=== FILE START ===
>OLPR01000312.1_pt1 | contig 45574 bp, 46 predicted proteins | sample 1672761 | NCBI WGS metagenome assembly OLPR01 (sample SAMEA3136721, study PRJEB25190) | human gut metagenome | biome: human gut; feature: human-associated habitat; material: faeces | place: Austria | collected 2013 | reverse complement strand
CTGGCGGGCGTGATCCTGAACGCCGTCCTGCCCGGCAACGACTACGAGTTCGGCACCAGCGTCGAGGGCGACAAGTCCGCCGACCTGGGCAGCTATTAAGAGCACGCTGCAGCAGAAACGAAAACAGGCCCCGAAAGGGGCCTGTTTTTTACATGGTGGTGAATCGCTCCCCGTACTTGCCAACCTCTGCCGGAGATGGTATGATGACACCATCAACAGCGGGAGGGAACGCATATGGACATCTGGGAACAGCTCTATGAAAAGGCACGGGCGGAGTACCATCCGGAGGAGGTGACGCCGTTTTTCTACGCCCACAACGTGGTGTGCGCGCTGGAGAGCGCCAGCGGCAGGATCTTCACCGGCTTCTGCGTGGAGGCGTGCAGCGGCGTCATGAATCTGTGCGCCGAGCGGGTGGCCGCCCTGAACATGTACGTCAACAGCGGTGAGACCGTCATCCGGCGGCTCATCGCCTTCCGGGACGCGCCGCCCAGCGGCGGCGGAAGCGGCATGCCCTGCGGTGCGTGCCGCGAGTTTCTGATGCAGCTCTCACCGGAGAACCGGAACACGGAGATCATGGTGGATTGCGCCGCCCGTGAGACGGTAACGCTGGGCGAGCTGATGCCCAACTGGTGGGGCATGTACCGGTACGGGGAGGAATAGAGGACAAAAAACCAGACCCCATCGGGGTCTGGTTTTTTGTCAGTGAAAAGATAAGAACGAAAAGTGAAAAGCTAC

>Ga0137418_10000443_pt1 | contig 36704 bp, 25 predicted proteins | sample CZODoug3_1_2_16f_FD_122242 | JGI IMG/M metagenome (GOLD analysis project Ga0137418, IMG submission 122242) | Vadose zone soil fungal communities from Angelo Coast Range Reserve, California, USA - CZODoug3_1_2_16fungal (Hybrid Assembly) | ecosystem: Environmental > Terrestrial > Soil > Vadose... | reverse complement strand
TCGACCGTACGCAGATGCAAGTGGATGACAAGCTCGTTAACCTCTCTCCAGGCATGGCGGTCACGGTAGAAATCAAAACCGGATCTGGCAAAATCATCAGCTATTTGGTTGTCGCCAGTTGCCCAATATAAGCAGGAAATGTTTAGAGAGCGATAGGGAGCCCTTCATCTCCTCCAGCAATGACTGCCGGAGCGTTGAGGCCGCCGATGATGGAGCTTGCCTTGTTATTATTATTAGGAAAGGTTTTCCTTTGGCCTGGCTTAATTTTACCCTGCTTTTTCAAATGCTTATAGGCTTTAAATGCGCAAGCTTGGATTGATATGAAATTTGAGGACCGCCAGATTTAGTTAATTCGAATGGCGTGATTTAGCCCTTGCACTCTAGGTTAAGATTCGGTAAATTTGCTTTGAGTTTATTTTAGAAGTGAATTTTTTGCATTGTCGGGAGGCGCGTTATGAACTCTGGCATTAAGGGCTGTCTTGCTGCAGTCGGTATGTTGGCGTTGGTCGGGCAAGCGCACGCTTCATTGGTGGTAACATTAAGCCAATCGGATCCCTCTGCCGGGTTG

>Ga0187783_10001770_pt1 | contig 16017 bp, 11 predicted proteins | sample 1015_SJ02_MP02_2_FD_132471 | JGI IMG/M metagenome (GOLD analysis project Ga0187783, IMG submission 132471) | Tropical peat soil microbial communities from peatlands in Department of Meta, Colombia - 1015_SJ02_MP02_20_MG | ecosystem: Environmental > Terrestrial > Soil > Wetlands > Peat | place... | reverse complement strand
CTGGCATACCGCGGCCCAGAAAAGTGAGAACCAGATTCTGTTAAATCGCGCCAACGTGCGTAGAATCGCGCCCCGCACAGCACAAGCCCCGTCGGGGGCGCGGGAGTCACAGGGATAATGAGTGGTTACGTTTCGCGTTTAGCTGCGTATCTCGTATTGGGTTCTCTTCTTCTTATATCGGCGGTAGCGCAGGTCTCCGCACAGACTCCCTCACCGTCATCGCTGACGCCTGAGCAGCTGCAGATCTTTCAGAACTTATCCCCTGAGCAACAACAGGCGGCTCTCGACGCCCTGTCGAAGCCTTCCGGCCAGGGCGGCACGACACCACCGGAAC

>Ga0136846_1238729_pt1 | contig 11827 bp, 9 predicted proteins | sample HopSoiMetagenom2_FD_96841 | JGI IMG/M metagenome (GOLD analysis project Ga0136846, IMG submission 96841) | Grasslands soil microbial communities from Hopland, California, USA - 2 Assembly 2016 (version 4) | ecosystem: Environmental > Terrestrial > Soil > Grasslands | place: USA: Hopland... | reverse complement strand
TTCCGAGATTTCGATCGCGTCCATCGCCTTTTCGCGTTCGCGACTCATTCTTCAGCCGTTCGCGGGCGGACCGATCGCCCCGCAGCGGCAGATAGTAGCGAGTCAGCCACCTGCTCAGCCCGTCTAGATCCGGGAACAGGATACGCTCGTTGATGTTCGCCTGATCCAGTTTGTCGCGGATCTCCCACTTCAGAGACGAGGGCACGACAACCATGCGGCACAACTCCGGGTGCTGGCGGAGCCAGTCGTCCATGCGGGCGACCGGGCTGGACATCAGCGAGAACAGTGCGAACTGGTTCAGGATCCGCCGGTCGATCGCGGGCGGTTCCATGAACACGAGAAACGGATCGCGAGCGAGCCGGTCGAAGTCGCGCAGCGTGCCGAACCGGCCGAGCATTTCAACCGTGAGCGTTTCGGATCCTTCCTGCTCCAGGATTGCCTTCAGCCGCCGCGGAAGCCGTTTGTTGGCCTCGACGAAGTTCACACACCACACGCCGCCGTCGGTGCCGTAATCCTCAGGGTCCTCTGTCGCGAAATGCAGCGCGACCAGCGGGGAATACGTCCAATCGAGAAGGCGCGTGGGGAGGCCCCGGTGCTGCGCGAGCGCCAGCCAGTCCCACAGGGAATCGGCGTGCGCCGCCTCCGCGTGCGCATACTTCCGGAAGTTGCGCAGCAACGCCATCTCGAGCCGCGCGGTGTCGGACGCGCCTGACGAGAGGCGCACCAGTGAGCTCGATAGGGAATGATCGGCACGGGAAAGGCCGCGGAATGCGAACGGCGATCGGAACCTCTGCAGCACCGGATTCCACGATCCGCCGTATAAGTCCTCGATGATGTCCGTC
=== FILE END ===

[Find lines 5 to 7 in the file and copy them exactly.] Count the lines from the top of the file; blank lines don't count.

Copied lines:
>Ga0187783_10001770_pt1 | contig 16017 bp, 11 predicted proteins | sample 1015_SJ02_MP02_2_FD_132471 | JGI IMG/M metagenome (GOLD analysis project Ga0187783, IMG submission 132471) | Tropical peat soil microbial communities from peatlands in Department of Meta, Colombia - 1015_SJ02_MP02_20_MG | ecosystem: Environmental > Terrestrial > Soil > Wetlands > Peat | place... | reverse complement strand
CTGGCATACCGCGGCCCAGAAAAGTGAGAACCAGATTCTGTTAAATCGCGCCAACGTGCGTAGAATCGCGCCCCGCACAGCACAAGCCCCGTCGGGGGCGCGGGAGTCACAGGGATAATGAGTGGTTACGTTTCGCGTTTAGCTGCGTATCTCGTATTGGGTTCTCTTCTTCTTATATCGGCGGTAGCGCAGGTCTCCGCACAGACTCCCTCACCGTCATCGCTGACGCCTGAGCAGCTGCAGATCTTTCAGAACTTATCCCCTGAGCAACAACAGGCGGCTCTCGACGCCCTGTCGAAGCCTTCCGGCCAGGGCGGCACGACACCACCGGAAC

>Ga0136846_1238729_pt1 | contig 11827 bp, 9 predicted proteins | sample HopSoiMetagenom2_FD_96841 | JGI IMG/M metagenome (GOLD analysis project Ga0136846, IMG submission 96841) | Grasslands soil microbial communities from Hopland, California, USA - 2 Assembly 2016 (version 4) | ecosystem: Environmental > Terrestrial > Soil > Grasslands | place: USA: Hopland... | reverse complement strand